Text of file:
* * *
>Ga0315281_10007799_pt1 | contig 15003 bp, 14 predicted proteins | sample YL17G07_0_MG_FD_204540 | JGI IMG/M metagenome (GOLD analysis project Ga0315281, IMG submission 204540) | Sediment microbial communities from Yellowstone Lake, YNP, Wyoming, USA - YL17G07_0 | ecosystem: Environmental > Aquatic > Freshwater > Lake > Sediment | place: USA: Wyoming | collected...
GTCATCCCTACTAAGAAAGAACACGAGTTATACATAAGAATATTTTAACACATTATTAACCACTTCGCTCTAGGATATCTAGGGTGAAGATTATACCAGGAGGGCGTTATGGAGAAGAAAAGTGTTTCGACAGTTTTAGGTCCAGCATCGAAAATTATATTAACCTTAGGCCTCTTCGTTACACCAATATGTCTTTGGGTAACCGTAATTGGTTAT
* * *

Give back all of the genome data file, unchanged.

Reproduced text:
>Ga0315281_10007799_pt1 | contig 15003 bp, 14 predicted proteins | sample YL17G07_0_MG_FD_204540 | JGI IMG/M metagenome (GOLD analysis project Ga0315281, IMG submission 204540) | Sediment microbial communities from Yellowstone Lake, YNP, Wyoming, USA - YL17G07_0 | ecosystem: Environmental > Aquatic > Freshwater > Lake > Sediment | place: USA: Wyoming | collected...
GTCATCCCTACTAAGAAAGAACACGAGTTATACATAAGAATATTTTAACACATTATTAACCACTTCGCTCTAGGATATCTAGGGTGAAGATTATACCAGGAGGGCGTTATGGAGAAGAAAAGTGTTTCGACAGTTTTAGGTCCAGCATCGAAAATTATATTAACCTTAGGCCTCTTCGTTACACCAATATGTCTTTGGGTAACCGTAATTGGTTAT